Early English Oak Bible Boxes
More boxes have survived from the seventeenth century
than any other form of furniture. Contemporary inventories show that most
households owned many of them. Like their larger cousin, the chest, they
were very useful, and comparatively easy to make. Chests stored larger items,
and boxes the smaller ones: almost anything that today we might stuff into
a drawer would have been kept in a box -- drawers were rare until the second
half of the century. Though the boxes are from the seventeenth century,
the name "bible boxes" is from the nineteenth. They were obviously
used to store far more than just bibles, indeed, boxes outnumbered bibles
by many times.
In 1547, the inventory of King Henry VIII listed many
boxes: in the closet next to his privy chamber were boxes which contained
"painted antiques" (we have to wonder what an antique was in 1547!),
"table men" (carved figures, or chess men), "pictures of
needlework", "12 pairs of hawks' bells, small and great, and a
falconer's glove", "slippers of velvet for women", "burning
perfumes" and two or three containing dolls for his children. In 1598,
a domestic advice book said that when a lady rides abroad, one of her serving
men "is to carrie her boxe with ruffles and other accessories."
The household accounts book of the Shuttleworth family of Gawthorpe showed
that they bought at least three boxes between 1617 and 1621. Incidentally,
we have never come across an inventory listing a bible in one of these boxes!
In New England, very similar boxes were used for similar
purposes. The 17th century probate records of Essex County, Massachusetts,
include references to "1 box and some small matters in it, as two small
black handkerchiefs, 1 black quoife, 1 bonnet"; "Small squar boxe
full of mean books"; "Little boxe with 4 shillings, 2 pence and
half a crown.”
Construction and Decoration
English boxes are typically made of oak, though walnut
examples can be found: American ones may be of oak, pine or maple, or of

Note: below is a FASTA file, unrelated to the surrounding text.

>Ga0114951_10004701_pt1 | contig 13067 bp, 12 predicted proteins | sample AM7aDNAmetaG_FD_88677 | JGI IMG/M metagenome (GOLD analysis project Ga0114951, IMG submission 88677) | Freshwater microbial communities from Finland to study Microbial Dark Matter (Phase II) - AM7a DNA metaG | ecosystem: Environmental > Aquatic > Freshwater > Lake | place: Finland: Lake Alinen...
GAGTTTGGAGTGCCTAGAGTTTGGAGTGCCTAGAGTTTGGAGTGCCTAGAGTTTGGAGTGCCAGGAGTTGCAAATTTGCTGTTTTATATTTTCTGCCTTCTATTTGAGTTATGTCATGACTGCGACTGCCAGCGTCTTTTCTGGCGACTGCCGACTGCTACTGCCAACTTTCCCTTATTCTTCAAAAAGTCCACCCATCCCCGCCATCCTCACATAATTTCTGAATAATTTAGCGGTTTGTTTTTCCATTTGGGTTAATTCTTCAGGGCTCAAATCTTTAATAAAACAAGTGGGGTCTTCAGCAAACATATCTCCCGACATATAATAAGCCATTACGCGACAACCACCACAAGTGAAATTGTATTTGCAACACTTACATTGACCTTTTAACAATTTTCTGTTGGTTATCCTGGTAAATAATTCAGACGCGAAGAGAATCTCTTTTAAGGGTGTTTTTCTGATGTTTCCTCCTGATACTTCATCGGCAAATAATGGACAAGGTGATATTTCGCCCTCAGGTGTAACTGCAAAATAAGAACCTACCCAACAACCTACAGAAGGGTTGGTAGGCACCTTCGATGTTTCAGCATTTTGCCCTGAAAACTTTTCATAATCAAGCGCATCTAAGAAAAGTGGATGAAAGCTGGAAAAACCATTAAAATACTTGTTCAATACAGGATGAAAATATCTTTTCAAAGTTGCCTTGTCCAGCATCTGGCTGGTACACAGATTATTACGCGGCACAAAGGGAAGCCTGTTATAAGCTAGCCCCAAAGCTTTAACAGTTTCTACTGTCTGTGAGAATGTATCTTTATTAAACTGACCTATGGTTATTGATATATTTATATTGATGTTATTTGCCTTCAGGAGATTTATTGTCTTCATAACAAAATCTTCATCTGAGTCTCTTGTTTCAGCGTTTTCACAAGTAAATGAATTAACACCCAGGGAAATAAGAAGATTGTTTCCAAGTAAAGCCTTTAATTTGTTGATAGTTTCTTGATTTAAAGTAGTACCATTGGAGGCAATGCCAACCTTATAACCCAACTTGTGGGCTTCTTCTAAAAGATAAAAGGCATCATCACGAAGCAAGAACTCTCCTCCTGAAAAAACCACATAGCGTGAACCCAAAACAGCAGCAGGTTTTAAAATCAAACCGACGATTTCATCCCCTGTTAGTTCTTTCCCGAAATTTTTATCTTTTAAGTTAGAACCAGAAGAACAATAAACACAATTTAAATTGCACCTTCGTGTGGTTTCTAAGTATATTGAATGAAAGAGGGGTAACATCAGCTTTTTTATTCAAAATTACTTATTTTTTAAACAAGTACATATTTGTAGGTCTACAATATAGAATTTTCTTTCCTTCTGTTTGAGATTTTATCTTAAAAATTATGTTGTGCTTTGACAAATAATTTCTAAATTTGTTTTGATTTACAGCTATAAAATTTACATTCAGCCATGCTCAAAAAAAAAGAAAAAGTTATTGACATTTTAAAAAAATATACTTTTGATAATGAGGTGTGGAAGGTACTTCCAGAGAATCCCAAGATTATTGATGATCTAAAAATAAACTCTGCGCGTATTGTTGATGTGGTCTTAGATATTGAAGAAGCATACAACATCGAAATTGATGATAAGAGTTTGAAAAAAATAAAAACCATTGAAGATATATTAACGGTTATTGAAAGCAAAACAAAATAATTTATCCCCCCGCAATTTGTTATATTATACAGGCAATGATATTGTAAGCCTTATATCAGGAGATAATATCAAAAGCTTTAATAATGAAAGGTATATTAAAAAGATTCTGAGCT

mixed woods. Boxes are typically made of boards joined by nails or pegs.
Dovetailed boxes are rare, and paneled boxes rarer still. The ends of the
boards sometimes have small notches chiseled out of them to prevent the
wood splitting along the grain. The bases often overlap the sides and front
by about an inch, and the tops are hinged by snipe, strap or butterfly hinges.
All are fitted with locks -- houses in the period were much more public
than today's, and personal items had to kept secure and private. Some boxes
have sloping lids for writing or reading: these are usually called “desk
boxes” or, in England, “slopes.” Some of them have small
drawers fitted in their interiors.
The boxmakers’ guild was incorporated into the
Joyners Company of London. This is somewhat surprising, since the boxes
were not joined, and the quality of the carpentry is basic. The quality
of a box is determined more by its carving than by any other factor, and
the best of the boxmakers were skilled carvers with a vigorous sense of
Like most 17th century vernacular furniture, boxes
were decorated with repeated, formal patterns which were adapted to fit
almost any vertical surface. The decoration is usually flat-carved: the
background is chiseled out and matted with a punch to contrast with the
design left at the surface level. Occasionally, particularly with the trailing
vine motif, the design is rounded and not left flat – a sign of quality.
Lines are usually gouged with a chisel.
The decoration is conventional but not monotonous since
the carving is so vigorous and free. Although the designs are formalized,
each carver interpreted them freely, with the result that no two boxes have
the same decoration. Among the more common motifs are lunettes, guilloches,
nulling, lozenges and vine trail (see glossary below). Gadrooning and rondels
are less common. One also finds abstract geometric patterns and lovely free
floral or foliate designs. Initials, and particularly a date, add to the
value of a box and to its attraction for collectors. American boxes were
decorated with similar motifs and patterns. One difference, however, is
that applied split spindles were a much more common decoration in this country
than they were in England.
Restoration and Value
Common faults that detract little from value: Lost
lock or hasp, hinges replaced in the eighteenth century, cleats on lid lost
or replaced, reinforcing strip inside the lid, small losses or repairs to
the wood (especially the corners).
Faults that reduce value: Replaced lid or bottom, later carving, newer hinges,
major restoration to the wood.
Lunette: A semi-circle often filled with decorative
Gadroon: A carved ornament resembling short ruffles.
Nulling: A series of arched, concave niches.
Lozenge: A diamond usually filled with decorative carving.
Guilloches: Two interlocking series of horizontal S-curves forming a row
Rondel: A circle usually filled with decorative carving.